LETTER: Why are protests all so negative?

Your letters
Your letters

As I read the letters protesting about the HDC Housing Strategy Consultation document, again and again my first thought is - why are they all so negative?

I mean, not just about the consultation document but about every aspect of forward planning. Repeatedly the theme of these letters is that we, the residents of Horsham district, do not want any form of economic or infrastructure development, we do not want to attract any new corporate head offices and certainly not any manufacturing industry (yuck)!

This cannot be right, because in consequence we will fail to preserve and maintain the prosperity and beauty of our town, which our forward thinking forefathers and foremothers bequeathed to us.

And we will also fail to meet the challenge of providing homes and jobs for our children and grand-children.

C’mon Horsham, we are better than that! And let’s not also throw out our heritage of local democracy. Apparently, any decision taken by our elected council members which the protesters do not like is flawed and the result of undue influence from small pressure groups.

This is very insulting to both the elected members and the hard-working professional council officers. The vote to move forward with the consultation document was carried by a substantial majority and this document is still at the consultation stage.

It is the product of many months of work by both officers and members, in particular the council Cabinet Member for Living and Working Communities, councillor Claire Vickers.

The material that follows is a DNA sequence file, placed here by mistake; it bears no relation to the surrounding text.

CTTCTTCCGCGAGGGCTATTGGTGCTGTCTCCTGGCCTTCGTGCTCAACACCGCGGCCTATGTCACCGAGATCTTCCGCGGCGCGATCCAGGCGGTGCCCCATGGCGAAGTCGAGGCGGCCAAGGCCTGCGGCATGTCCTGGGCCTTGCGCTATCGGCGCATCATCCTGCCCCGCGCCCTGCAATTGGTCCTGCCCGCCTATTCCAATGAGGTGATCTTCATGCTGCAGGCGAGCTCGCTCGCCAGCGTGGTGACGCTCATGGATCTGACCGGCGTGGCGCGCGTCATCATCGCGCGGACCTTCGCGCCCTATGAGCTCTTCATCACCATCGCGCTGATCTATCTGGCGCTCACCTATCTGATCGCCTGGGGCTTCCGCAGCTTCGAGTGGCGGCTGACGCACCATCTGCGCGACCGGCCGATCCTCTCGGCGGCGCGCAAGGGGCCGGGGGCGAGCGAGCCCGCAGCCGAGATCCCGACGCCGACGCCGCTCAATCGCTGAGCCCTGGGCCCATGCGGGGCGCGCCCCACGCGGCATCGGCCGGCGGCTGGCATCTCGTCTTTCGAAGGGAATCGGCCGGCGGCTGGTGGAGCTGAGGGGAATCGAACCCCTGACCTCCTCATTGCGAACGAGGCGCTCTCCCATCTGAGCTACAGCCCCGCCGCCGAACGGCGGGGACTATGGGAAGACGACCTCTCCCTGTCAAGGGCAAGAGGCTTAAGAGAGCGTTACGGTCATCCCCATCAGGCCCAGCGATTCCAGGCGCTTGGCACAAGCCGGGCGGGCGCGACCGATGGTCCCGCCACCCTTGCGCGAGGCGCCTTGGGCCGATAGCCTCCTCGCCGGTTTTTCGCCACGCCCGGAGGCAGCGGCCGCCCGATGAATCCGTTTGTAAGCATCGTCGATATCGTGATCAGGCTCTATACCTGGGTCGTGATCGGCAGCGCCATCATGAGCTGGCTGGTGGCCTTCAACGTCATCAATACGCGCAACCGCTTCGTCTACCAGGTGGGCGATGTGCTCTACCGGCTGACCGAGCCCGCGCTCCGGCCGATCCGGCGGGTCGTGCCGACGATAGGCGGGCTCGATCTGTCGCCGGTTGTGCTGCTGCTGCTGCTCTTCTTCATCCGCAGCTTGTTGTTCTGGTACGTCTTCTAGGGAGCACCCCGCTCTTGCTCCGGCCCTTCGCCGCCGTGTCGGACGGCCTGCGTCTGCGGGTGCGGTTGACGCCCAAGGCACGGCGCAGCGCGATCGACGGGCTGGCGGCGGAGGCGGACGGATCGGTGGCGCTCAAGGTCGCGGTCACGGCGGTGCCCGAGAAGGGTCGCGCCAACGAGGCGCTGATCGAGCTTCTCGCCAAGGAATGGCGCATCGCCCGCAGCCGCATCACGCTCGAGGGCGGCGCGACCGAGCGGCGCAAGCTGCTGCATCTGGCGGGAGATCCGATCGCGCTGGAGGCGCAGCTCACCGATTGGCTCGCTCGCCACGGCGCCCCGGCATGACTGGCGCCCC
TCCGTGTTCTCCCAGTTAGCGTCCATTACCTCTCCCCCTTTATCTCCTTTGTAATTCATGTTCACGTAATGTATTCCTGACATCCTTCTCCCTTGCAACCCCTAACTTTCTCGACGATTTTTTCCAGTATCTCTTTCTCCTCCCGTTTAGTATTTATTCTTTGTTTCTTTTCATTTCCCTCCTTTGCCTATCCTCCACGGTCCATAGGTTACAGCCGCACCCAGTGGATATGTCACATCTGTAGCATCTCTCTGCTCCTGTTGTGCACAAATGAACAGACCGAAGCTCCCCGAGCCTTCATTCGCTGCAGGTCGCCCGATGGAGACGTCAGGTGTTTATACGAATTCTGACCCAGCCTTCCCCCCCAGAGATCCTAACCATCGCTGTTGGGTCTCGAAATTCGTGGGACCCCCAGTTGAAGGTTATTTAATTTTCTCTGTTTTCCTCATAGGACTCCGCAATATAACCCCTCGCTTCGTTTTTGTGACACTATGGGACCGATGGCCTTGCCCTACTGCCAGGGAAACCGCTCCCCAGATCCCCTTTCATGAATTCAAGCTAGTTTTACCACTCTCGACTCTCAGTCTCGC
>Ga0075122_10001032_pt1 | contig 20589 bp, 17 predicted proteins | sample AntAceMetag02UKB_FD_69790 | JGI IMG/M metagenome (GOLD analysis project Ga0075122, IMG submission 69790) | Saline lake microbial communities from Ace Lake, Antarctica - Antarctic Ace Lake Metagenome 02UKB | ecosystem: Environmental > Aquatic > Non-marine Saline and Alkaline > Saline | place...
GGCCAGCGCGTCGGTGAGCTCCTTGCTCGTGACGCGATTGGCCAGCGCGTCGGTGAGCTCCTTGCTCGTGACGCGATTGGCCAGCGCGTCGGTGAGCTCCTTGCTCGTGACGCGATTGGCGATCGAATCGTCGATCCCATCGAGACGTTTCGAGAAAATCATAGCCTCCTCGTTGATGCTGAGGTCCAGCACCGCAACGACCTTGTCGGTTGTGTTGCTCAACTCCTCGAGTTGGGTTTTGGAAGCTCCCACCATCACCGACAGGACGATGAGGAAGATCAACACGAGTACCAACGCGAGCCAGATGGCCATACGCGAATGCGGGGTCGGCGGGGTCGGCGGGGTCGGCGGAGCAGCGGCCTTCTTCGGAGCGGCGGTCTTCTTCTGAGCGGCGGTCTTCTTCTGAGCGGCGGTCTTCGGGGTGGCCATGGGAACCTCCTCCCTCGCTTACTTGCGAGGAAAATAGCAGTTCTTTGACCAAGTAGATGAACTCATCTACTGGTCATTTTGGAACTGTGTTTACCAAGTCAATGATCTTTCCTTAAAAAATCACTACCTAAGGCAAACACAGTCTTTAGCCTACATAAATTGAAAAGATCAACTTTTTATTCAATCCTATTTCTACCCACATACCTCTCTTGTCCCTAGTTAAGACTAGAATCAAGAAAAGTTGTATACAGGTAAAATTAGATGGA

I have been surprised and disappointed at the number of shameful personal attacks there have been on Cllr Vickers during this consultation. Cllr Vickers has served our community as parish and district councillor for more than 20 years and has done nothing to deserve such criticism.

I can assure readers that Cllr Vickers has stood on, in and around the proposed sites, as I have stood there with her, and she has been very moved by the prospect of loss of these green fields.

However, the National Planning Policy Framework being what it is, we have no choice but to have in place planning policies to deliver the perceived (by central government) housing needs of the district.

It may be hard to accept, but the reality is that HDC is not ‘The Planning Authority’ with power to take binding decisions on planning applications. That is not how it is, we are only the Local Planning Authority.

The real power to determine planning applications rests with Central Government, enacted and enforced through and by the Planning Inspectorate.

The developers know this and mostly will take any application turned down by HDC for appeal to the Regional Planning Inspector.

The National Planning Policy framework has, as its core principle, a ‘presumption in favour of sustainable development’.

This means that until we have an up to date adopted District Planning Framework in place which shows deliverable housing numbers in line with central government policy and expectations we are vulnerable to any large scale planning applications anywhere in our district.

The suggestion in some letters that there is an alternative very large ‘brown field’ site in Southwater is totally wrong.

The land in Southwater parish targeted by developers is currently a working dairy farm, centred around Great House Farm which is a Grade II-star listed building.

This land has been farmed by the same family for over 200 years and is part of our national heritage.

Local history accounts show that there has been a working farm on this site since the 14th century. To label this land as a brown field site is misleading and I trust that the above information will be suffice to refute any further such statements.


(Con, Southwater) Horsham district councillor for Southwater, North Street, Horsham